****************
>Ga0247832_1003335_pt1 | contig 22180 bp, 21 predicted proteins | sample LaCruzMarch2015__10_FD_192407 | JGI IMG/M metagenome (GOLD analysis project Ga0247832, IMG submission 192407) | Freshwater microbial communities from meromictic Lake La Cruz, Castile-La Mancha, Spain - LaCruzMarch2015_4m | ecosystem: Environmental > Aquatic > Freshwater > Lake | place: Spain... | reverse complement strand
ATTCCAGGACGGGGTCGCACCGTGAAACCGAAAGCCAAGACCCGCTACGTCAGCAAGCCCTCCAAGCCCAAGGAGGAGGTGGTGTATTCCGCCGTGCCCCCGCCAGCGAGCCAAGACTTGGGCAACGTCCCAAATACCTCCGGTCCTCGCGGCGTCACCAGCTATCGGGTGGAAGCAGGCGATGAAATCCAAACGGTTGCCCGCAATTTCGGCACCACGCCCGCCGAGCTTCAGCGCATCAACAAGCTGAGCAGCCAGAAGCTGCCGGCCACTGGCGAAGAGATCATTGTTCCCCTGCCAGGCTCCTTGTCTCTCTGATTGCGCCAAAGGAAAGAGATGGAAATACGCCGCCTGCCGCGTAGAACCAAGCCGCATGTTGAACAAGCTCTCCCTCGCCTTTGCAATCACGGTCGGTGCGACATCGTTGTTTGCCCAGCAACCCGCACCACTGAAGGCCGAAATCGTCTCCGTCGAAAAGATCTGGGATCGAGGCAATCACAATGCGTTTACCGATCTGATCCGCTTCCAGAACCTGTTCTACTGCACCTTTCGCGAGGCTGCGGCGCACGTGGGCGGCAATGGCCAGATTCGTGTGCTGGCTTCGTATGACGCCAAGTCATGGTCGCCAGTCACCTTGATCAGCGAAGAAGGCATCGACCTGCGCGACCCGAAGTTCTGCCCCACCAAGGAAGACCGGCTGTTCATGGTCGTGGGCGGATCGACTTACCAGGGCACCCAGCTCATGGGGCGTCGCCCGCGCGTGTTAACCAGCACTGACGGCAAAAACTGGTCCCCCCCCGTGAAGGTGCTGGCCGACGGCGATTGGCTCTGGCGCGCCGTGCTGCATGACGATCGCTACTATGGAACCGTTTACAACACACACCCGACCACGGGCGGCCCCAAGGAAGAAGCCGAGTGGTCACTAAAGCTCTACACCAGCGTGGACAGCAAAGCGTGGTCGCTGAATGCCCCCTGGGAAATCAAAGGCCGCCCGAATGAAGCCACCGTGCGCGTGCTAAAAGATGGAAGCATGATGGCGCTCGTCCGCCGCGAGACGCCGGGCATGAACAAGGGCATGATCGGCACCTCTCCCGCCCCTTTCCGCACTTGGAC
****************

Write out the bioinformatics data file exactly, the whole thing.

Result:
>Ga0247832_1003335_pt1 | contig 22180 bp, 21 predicted proteins | sample LaCruzMarch2015__10_FD_192407 | JGI IMG/M metagenome (GOLD analysis project Ga0247832, IMG submission 192407) | Freshwater microbial communities from meromictic Lake La Cruz, Castile-La Mancha, Spain - LaCruzMarch2015_4m | ecosystem: Environmental > Aquatic > Freshwater > Lake | place: Spain... | reverse complement strand
ATTCCAGGACGGGGTCGCACCGTGAAACCGAAAGCCAAGACCCGCTACGTCAGCAAGCCCTCCAAGCCCAAGGAGGAGGTGGTGTATTCCGCCGTGCCCCCGCCAGCGAGCCAAGACTTGGGCAACGTCCCAAATACCTCCGGTCCTCGCGGCGTCACCAGCTATCGGGTGGAAGCAGGCGATGAAATCCAAACGGTTGCCCGCAATTTCGGCACCACGCCCGCCGAGCTTCAGCGCATCAACAAGCTGAGCAGCCAGAAGCTGCCGGCCACTGGCGAAGAGATCATTGTTCCCCTGCCAGGCTCCTTGTCTCTCTGATTGCGCCAAAGGAAAGAGATGGAAATACGCCGCCTGCCGCGTAGAACCAAGCCGCATGTTGAACAAGCTCTCCCTCGCCTTTGCAATCACGGTCGGTGCGACATCGTTGTTTGCCCAGCAACCCGCACCACTGAAGGCCGAAATCGTCTCCGTCGAAAAGATCTGGGATCGAGGCAATCACAATGCGTTTACCGATCTGATCCGCTTCCAGAACCTGTTCTACTGCACCTTTCGCGAGGCTGCGGCGCACGTGGGCGGCAATGGCCAGATTCGTGTGCTGGCTTCGTATGACGCCAAGTCATGGTCGCCAGTCACCTTGATCAGCGAAGAAGGCATCGACCTGCGCGACCCGAAGTTCTGCCCCACCAAGGAAGACCGGCTGTTCATGGTCGTGGGCGGATCGACTTACCAGGGCACCCAGCTCATGGGGCGTCGCCCGCGCGTGTTAACCAGCACTGACGGCAAAAACTGGTCCCCCCCCGTGAAGGTGCTGGCCGACGGCGATTGGCTCTGGCGCGCCGTGCTGCATGACGATCGCTACTATGGAACCGTTTACAACACACACCCGACCACGGGCGGCCCCAAGGAAGAAGCCGAGTGGTCACTAAAGCTCTACACCAGCGTGGACAGCAAAGCGTGGTCGCTGAATGCCCCCTGGGAAATCAAAGGCCGCCCGAATGAAGCCACCGTGCGCGTGCTAAAAGATGGAAGCATGATGGCGCTCGTCCGCCGCGAGACGCCGGGCATGAACAAGGGCATGATCGGCACCTCTCCCGCCCCTTTCCGCACTTGGAC